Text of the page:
By Alex Sosnowski, Senior Meteorologist AccuWeather
February 16, 2019, 05:33:55 EST
Two snow, ice and rain storms will affect many areas of the Midwest to the northeastern United States until next week.
The storms will produce enough winter precipitation to create slippery roads, increase the need for aircraft de-icing and trigger school delays and cancellations.
Either or both of the two aligned storms will touch the major airport hubs of Chicago, Detroit, Cincinnati, Pittsburgh, Washington, Washington, Baltimore, Philadelphia, New York and Boston.
As snow falls, workers defrost the wing of a Delta aircraft after de-icing the Spirit aircraft in the background on the tarmac of Baltimore-Washington International Airport, Baltimore. , Md., Saturday, January 7, 2017. (AP Photo / Carolyn Kaster)
Long-distance travel between Highways 70, 80, 81, 87, 90 and 95 will be affected.
One storm will come from the northwestern United States and the other from the Gulf of Mexico.
First storm somewhat disorganized, but annoying for travel
The first storm will be somewhat damp and may have precipitation gaps in areas from the Midwest to the Northeast.
Accumulations with this event extending from the end of Saturday to the beginning of Monday usually range from a coating to a few centimeters.
Snow is expected to occur from Montana south of Iowa and north of Missouri until Saturday evening. A batch of ice or winter mix is in storage in parts of southern Missouri and southeastern Kansas.
On Sunday, snow and snow showers will extend eastward into most of Illinois, Indiana and Ohio, as well as into the south. Minnesota, Wisconsin and Michigan. A frozen or winter mix will likely be concentrated near the Ohio River.
On Sunday night, snow is expected to enter parts of Pennsylvania, New York State, New Jersey and New England. Several inches of snow can accumulate in parts of the state of New York and New England during this period.
A winter mix could spread to parts of West Virginia, northern Virginia, Maryland, Delaware and southern New Jersey to close the weekend.
During the morning of Monday, the snow will go out on the State of New York and New England.
Second storm bringing patches of heavy snow, ice and rain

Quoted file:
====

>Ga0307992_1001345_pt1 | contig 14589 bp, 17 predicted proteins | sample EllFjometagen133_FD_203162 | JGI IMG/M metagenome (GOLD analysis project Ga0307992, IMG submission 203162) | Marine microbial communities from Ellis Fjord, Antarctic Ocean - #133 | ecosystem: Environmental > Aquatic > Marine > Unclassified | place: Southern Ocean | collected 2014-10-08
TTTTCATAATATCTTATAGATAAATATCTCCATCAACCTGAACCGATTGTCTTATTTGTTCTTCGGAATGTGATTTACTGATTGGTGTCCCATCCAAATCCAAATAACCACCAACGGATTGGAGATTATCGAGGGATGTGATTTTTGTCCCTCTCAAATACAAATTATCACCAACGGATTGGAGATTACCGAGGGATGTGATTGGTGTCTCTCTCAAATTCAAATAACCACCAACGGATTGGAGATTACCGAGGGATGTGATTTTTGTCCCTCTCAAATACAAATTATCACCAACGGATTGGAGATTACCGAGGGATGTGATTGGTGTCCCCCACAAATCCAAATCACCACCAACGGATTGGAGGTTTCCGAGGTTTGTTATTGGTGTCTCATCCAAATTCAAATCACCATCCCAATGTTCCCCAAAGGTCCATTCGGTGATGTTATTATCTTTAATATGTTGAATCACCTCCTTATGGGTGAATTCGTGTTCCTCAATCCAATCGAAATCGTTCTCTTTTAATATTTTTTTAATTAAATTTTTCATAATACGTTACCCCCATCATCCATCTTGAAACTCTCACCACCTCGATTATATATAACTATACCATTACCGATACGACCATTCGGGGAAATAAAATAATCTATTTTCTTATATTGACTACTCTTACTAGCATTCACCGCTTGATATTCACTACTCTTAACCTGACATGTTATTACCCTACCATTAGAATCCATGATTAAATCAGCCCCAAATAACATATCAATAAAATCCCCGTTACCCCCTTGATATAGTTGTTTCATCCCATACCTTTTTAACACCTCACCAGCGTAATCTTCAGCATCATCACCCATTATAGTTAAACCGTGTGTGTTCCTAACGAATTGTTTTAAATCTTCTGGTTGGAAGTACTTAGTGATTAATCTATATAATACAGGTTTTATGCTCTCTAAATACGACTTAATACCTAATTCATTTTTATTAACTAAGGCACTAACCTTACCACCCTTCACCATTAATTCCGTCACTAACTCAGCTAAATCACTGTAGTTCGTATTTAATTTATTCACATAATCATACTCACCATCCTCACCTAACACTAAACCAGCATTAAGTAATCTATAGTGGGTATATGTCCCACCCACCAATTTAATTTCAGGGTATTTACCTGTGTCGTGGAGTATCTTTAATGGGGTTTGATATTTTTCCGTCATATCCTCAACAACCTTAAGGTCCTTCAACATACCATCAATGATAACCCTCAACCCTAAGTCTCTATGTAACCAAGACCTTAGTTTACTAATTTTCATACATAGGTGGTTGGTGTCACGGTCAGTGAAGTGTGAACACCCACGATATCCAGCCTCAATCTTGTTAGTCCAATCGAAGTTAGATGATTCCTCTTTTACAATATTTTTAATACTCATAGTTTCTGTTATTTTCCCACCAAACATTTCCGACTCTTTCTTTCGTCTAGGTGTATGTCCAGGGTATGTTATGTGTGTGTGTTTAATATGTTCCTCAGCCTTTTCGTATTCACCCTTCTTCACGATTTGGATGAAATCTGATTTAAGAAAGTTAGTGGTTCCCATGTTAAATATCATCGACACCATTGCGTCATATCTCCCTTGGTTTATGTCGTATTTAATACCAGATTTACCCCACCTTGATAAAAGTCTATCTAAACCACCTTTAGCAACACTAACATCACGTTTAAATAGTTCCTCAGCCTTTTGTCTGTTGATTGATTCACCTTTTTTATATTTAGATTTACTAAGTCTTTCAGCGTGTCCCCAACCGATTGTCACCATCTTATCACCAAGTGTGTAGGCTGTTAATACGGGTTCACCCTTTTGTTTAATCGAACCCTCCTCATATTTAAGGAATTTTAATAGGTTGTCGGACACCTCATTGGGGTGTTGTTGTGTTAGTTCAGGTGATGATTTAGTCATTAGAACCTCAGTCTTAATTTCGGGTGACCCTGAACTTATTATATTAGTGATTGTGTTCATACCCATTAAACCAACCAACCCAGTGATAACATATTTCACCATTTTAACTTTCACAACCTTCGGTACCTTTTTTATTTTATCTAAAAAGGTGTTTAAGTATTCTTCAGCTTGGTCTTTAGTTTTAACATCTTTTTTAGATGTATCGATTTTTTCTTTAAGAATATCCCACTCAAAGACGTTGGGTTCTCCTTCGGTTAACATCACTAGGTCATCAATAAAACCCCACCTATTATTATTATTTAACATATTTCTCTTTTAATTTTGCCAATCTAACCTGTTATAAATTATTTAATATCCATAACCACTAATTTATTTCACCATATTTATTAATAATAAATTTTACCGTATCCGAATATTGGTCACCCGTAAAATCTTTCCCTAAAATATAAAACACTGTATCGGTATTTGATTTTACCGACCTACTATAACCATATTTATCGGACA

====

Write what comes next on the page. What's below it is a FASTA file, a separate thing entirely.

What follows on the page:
The big storm of the group will move Tuesday north-east from the Gulf Coast. She will follow Wednesday or just west of the Appalachians, then leave the northeastern states on Thursday.
Since the Gulf of Mexico and the Atlantic Ocean will have a large amount of moisture, significant rainfall is likely.
Heavy rains are likely to fall on parts of the lower Mississippi, Tennessee and Ohio valleys, on the southern Appalachians and on the lower Atlantic. Enough rain may fall to cause flood problems.
However, as the storm gradually encounters colder air in the north, areas of ice, winter mixes and snow are in reserve.
The storm and its humidity, similar to that of early last week, will end up in an arctic air dome over New England. The high pressure associated with this Arctic air will create some resistance and keep certain areas below freezing point until the last blast of the storm.
At present, one of the areas likely to cope with heavy ice accumulation can extend from eastern West Virginia to northwestern Virginia, to west and central Maryland and parts of central and southern Pennsylvania.
The shape of ice is essential to the potential for widespread power cuts and felled trees. Silt would tend to bounce off these high surfaces while freezing rain would adhere to it.
Snow, ice and rain cross the Ohio Valley in the center of the Atlantic shoreline until Saturday.
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A layer of snow will likely extend from northwestern Texas to northern Illinois, Wisconsin, northern Michigan, northern New York State and northern New York State. -England.
The winter zone with snow, rain, and some ice can encompass a vast area from north-central Texas to central Illinois, northern Pennsylvania, southeastern New York State , north of New Jersey and south of New England.
At present, it is likely that a portion of the I-95 connecting Washington DC to Boston will get enough snow to shovel and plow, but not the entire area. The advance of the line of rain, ice and snow to the north is likely to stop in the Midwest and Northeast and to penetrate to the lands, to the center of the Atlantic and to New -England.
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